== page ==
Why Russia has been banned from international sporting events for 4 years. 5 stories of mass doping
The World Anti-Doping Agency (WADA) has barred Russia from participating in international competitions for four years.
The ban applies to the Tokyo Olympics in 2020, the Beijing Winter Olympics in 2022 and the men’s soccer world cup to be held in Qatar in 2022.
Also, Russia will not be able to apply to hold international tournaments.
Experts note that there are still several tournaments for which this ban will not hold.
For example, the European Championship for men’s football, which will be held in 2020. Since it is organized by UEFA, the continental body, and not FIFA, which is global, Russia in this case is not required to comply with the WADA ban.
It is difficult to say whether these opportunities will help or hurt President Vladimir Putin, who fanatically considers Russia’s sporting victories as evidence of his political strength.
Why it came to this – and 5 vivid episodes as examples
Mass doping in Russian sports at the state level
WADA accused Russia’s state anti-doping laboratory in Moscow of manipulating results.
[su_pullquote align=”right”]The speed of progression was astonishing: from 2000 to 2006, 60 Russian athletes were caught doping. And in the period from 2007 to 2017 – 646[/su_pullquote]
The WADA report says that the documents that the Moscow laboratory passed in early 2019 were partially falsified. As a result, it is now impossible to make a conclusion on 145 out of 298 Russian athletes who were previously suspected of using illegal drugs.
The WADA concluded that the changes to the database of laboratory doping samples were made by system administrator Evgeny Mochalov, husband of the laboratory director Elena Mochalova. It follows from the report of the international organization that the laboratory allegedly had an entire “data cancelation team”.
As a result, the Russian anti-doping agency was recognized as not complying with the World Anti-Doping Code and was deprived of a license for further work.
“Got what they deserve” – the reaction of athletes and journalists
Russian athletes, media, and social networks reacted quite unanimously to the decision to isolate Russian sports.
“We have so many athletes who are sitting in the State Duma, more than twenty Olympic champions! Could they change the law on doping? We got what we deserve. I immediately said that I was on the side of WADA,” Aexander Tikhonov, four-time Olympic champion in biathlon, told znak.com.
Two-time Olympic hockey champion and two-time Stanley Cup winner Vyacheslav Fetisov also spoke about the new doping scandal. He called Russia “the most disgraced country.”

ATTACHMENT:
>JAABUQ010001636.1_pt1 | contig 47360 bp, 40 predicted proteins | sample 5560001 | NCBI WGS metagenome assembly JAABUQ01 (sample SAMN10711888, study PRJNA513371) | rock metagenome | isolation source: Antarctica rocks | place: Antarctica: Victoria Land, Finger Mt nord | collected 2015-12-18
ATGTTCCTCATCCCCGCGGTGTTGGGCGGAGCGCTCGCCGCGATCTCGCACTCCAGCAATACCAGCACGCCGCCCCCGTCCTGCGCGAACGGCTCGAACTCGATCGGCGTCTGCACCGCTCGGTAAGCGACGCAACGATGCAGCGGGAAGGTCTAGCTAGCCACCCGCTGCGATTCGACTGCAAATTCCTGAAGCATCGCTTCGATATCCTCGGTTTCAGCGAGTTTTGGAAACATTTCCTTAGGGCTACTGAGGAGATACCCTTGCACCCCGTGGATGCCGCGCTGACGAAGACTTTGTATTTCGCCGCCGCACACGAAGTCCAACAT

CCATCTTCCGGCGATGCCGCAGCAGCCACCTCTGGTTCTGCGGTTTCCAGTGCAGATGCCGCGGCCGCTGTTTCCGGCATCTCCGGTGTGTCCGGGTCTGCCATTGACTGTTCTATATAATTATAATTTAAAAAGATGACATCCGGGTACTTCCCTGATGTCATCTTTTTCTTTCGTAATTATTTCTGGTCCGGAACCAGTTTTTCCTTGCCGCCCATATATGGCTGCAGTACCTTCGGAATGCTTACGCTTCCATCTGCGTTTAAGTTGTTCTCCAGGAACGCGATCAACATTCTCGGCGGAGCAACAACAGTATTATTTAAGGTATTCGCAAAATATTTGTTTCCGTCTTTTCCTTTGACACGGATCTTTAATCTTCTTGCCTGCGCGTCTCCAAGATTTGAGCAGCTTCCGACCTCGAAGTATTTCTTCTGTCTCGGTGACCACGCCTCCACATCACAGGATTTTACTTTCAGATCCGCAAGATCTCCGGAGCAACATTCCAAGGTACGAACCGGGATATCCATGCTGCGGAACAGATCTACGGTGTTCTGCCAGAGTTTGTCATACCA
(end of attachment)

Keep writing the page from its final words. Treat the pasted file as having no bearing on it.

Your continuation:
Several “stories of shame” were told by the Russian newspaper Novaya Gazeta. Here are a few of them.
Story one – “Bad gifts to Putin”
In 2018, the Russian team was not allowed to participate in the Olympics in Pyeongchang.|
“Clean” athletes from Russia were allowed to play in neutral status, they were forbidden to demonstrate any national symbols and perform the Russian anthem.
All this happened because of the scandal in 2014, when WADA first discovered the existence of a state system of doping in sport in Russia. This was immediately after the Winter Olympics in Sochi and was a blow to Vladimir Putin, who conceived the Olympics as a personal political and propaganda triumph.
The triumph then turned into a tremendous international disgrace – WADA found that in Sochi, instead of Russian athletes, intelligence officers had passed urine samples.
Story two – “Not those pills”
One of the most elegant swimmers in Russia and the winner of two silver awards, Yulia Efimova at the Rio Olympics at the end of 2013 did not pass the doping test in 2014.
In Montreal, a laboratory found dehydroepiandrosterone in her.
Efimova said that she drank pills to combat excess weight and did not read the instructions, which state that the pills contained prohibited substances for athletes.
Efimova’s lawyer managed to bring the case to only 16 months of disqualification. True, the swimmer was deprived of all the awards and prizes of the European Championship.
And in 2016 she again fell for doping, this time with tennis player Maria Sharapova, figure skater Ekaterina Bobrova and several other Russian athletes.
Story three – dirty rods
Six leading Russian weightlifters were caught using a prohibited substance in 2009. Among them were Olympic champion Dmitry Berestov (pictured), two-time European champion Svetlana Podobedova and the best weightlifter in the world in 2001, Valentina Popova.
All of them were disqualified for two years, and the Russian Weightlifting Federation was fined $250,000.
From 2008 to today, more than 30 Russian weightlifters were caught in doping scandals, as a result of which eight Olympic medals were taken from Russia.
Story four – “The core with stanozolol”
European champion in 2002 and world champion in 2003 Irina Korzhanenko at the Games in Athens beautifully pushed the core farthest. That was in 2004. And after 48 hours, a doping test reported stanozolol (one of the most famous and “popular” doping drugs in sports).
Since in 1999 Korzhanenko was already punished for the same thing, she was disqualified for life.
She never returned her medal for that core and keeps it in a bank safe, despite the fact this is contrary to the rules.
Story five – “Furosemide of the prima donna Alina Kabaeva”
The prima donnas of Russian rhythmic gymnastics Alina Kabaeva and Irina Chashchina lost all the awards of the 2001 World Cup.
This happened after the anti-doping laboratory in Australia twice revealed the use of the drug furosemide (this is a diuretic with which you can get rid of traces of various substances